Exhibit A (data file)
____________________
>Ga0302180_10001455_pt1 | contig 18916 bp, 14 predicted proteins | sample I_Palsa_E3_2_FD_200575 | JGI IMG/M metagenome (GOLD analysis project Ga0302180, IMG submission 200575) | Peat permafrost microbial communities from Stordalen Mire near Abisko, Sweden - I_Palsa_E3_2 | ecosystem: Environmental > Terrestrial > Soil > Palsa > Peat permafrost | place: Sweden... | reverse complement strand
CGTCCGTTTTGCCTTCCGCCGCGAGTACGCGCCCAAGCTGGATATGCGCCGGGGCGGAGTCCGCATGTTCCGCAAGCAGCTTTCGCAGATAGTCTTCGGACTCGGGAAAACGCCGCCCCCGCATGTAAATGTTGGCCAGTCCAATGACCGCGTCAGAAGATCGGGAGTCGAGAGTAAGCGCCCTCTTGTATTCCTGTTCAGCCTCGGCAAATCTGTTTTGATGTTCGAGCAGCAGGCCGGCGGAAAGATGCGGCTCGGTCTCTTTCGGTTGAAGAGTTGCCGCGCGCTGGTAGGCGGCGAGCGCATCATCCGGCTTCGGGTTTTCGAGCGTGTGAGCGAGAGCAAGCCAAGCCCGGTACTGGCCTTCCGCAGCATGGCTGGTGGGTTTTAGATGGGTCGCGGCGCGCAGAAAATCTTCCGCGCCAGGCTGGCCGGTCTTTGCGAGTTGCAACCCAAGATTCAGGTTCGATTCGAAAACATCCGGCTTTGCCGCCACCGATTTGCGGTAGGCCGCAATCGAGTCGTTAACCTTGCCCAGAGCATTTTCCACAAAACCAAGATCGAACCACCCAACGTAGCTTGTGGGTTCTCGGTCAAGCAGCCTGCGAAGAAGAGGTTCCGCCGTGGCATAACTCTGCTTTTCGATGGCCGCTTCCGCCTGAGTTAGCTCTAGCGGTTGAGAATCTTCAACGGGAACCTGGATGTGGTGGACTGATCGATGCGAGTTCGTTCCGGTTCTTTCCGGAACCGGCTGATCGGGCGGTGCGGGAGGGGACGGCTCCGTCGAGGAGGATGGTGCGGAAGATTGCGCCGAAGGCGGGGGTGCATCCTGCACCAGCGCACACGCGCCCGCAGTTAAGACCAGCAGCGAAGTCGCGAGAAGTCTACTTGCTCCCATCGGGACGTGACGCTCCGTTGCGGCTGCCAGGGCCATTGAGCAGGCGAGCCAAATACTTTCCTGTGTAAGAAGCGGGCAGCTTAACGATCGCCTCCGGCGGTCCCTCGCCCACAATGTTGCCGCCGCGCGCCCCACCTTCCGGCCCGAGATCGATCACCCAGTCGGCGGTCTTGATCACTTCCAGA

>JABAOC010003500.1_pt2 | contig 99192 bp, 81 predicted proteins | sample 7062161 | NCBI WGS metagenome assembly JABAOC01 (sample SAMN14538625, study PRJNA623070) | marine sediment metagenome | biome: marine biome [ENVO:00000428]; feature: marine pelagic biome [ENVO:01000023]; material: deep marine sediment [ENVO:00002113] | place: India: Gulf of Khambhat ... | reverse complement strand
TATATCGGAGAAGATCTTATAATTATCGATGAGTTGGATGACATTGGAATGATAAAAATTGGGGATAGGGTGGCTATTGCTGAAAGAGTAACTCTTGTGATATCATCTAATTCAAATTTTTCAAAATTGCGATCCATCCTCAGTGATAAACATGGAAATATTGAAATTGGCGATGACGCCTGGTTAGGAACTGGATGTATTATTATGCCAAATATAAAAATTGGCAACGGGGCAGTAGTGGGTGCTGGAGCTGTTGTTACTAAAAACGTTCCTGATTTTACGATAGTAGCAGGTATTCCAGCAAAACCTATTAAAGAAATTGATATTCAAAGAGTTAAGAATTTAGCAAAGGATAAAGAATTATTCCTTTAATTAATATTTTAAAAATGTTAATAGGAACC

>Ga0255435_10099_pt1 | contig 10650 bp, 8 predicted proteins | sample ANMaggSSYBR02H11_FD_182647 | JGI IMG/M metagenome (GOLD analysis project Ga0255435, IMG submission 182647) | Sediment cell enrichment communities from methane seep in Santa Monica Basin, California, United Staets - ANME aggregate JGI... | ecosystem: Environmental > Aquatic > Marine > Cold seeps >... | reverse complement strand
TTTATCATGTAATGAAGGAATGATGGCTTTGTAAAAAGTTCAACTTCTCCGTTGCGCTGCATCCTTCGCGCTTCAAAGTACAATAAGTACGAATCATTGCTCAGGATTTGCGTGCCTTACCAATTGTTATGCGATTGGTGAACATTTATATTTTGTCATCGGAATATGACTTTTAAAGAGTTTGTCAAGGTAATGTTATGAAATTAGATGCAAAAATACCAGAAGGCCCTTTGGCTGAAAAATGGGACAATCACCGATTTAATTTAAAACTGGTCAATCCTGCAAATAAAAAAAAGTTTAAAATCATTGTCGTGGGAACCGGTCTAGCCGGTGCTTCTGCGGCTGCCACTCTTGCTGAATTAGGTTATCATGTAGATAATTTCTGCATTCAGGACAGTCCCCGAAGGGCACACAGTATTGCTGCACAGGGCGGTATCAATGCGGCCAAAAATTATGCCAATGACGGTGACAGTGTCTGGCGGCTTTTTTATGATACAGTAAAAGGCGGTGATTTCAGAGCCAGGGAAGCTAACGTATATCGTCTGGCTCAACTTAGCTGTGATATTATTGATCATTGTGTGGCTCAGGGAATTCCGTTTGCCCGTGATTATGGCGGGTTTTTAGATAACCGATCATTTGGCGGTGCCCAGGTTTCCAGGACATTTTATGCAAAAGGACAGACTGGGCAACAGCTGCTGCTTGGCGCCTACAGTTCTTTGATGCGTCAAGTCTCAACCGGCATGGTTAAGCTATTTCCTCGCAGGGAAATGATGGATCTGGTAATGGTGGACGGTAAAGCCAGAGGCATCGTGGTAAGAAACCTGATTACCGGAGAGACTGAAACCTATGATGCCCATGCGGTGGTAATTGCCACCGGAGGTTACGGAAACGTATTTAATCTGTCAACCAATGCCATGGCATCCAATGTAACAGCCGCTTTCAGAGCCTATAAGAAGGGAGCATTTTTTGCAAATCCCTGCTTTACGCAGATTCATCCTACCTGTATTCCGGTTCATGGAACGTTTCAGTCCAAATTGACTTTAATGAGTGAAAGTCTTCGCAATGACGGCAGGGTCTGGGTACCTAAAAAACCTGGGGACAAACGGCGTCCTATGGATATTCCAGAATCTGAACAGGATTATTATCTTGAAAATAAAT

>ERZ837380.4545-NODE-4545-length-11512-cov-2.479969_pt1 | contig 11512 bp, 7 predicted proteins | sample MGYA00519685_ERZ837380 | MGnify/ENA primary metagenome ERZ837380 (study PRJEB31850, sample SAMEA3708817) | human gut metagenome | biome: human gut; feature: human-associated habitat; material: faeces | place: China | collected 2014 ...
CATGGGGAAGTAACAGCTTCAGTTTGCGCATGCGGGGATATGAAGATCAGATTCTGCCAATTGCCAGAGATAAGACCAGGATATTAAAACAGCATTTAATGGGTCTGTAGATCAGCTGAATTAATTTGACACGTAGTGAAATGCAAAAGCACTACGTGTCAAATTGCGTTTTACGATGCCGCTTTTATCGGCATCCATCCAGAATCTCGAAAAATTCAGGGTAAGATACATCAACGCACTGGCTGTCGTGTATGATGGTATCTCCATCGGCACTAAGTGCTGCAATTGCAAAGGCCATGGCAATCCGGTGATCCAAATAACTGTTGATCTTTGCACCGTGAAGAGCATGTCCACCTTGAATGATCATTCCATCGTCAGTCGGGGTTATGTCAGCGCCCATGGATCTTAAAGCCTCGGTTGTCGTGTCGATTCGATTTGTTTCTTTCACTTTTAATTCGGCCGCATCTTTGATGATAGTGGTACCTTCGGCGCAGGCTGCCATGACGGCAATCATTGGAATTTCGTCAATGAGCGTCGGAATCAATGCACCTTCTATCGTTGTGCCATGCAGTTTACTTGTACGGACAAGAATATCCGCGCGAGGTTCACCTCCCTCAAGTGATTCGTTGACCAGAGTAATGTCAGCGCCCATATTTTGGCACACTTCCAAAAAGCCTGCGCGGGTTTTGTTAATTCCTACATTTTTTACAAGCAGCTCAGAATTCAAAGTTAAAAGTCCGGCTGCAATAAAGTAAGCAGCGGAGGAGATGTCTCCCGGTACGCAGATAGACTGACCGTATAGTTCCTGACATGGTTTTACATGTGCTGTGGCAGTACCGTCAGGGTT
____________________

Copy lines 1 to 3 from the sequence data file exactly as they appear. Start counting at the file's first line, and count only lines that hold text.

>Ga0302180_10001455_pt1 | contig 18916 bp, 14 predicted proteins | sample I_Palsa_E3_2_FD_200575 | JGI IMG/M metagenome (GOLD analysis project Ga0302180, IMG submission 200575) | Peat permafrost microbial communities from Stordalen Mire near Abisko, Sweden - I_Palsa_E3_2 | ecosystem: Environmental > Terrestrial > Soil > Palsa > Peat permafrost | place: Sweden... | reverse complement strand
CGTCCGTTTTGCCTTCCGCCGCGAGTACGCGCCCAAGCTGGATATGCGCCGGGGCGGAGTCCGCATGTTCCGCAAGCAGCTTTCGCAGATAGTCTTCGGACTCGGGAAAACGCCGCCCCCGCATGTAAATGTTGGCCAGTCCAATGACCGCGTCAGAAGATCGGGAGTCGAGAGTAAGCGCCCTCTTGTATTCCTGTTCAGCCTCGGCAAATCTGTTTTGATGTTCGAGCAGCAGGCCGGCGGAAAGATGCGGCTCGGTCTCTTTCGGTTGAAGAGTTGCCGCGCGCTGGTAGGCGGCGAGCGCATCATCCGGCTTCGGGTTTTCGAGCGTGTGAGCGAGAGCAAGCCAAGCCCGGTACTGGCCTTCCGCAGCATGGCTGGTGGGTTTTAGATGGGTCGCGGCGCGCAGAAAATCTTCCGCGCCAGGCTGGCCGGTCTTTGCGAGTTGCAACCCAAGATTCAGGTTCGATTCGAAAACATCCGGCTTTGCCGCCACCGATTTGCGGTAGGCCGCAATCGAGTCGTTAACCTTGCCCAGAGCATTTTCCACAAAACCAAGATCGAACCACCCAACGTAGCTTGTGGGTTCTCGGTCAAGCAGCCTGCGAAGAAGAGGTTCCGCCGTGGCATAACTCTGCTTTTCGATGGCCGCTTCCGCCTGAGTTAGCTCTAGCGGTTGAGAATCTTCAACGGGAACCTGGATGTGGTGGACTGATCGATGCGAGTTCGTTCCGGTTCTTTCCGGAACCGGCTGATCGGGCGGTGCGGGAGGGGACGGCTCCGTCGAGGAGGATGGTGCGGAAGATTGCGCCGAAGGCGGGGGTGCATCCTGCACCAGCGCACACGCGCCCGCAGTTAAGACCAGCAGCGAAGTCGCGAGAAGTCTACTTGCTCCCATCGGGACGTGACGCTCCGTTGCGGCTGCCAGGGCCATTGAGCAGGCGAGCCAAATACTTTCCTGTGTAAGAAGCGGGCAGCTTAACGATCGCCTCCGGCGGTCCCTCGCCCACAATGTTGCCGCCGCGCGCCCCACCTTCCGGCCCGAGATCGATCACCCAGTCGGCGGTCTTGATCACTTCCAGA

>JABAOC010003500.1_pt2 | contig 99192 bp, 81 predicted proteins | sample 7062161 | NCBI WGS metagenome assembly JABAOC01 (sample SAMN14538625, study PRJNA623070) | marine sediment metagenome | biome: marine biome [ENVO:00000428]; feature: marine pelagic biome [ENVO:01000023]; material: deep marine sediment [ENVO:00002113] | place: India: Gulf of Khambhat ... | reverse complement strand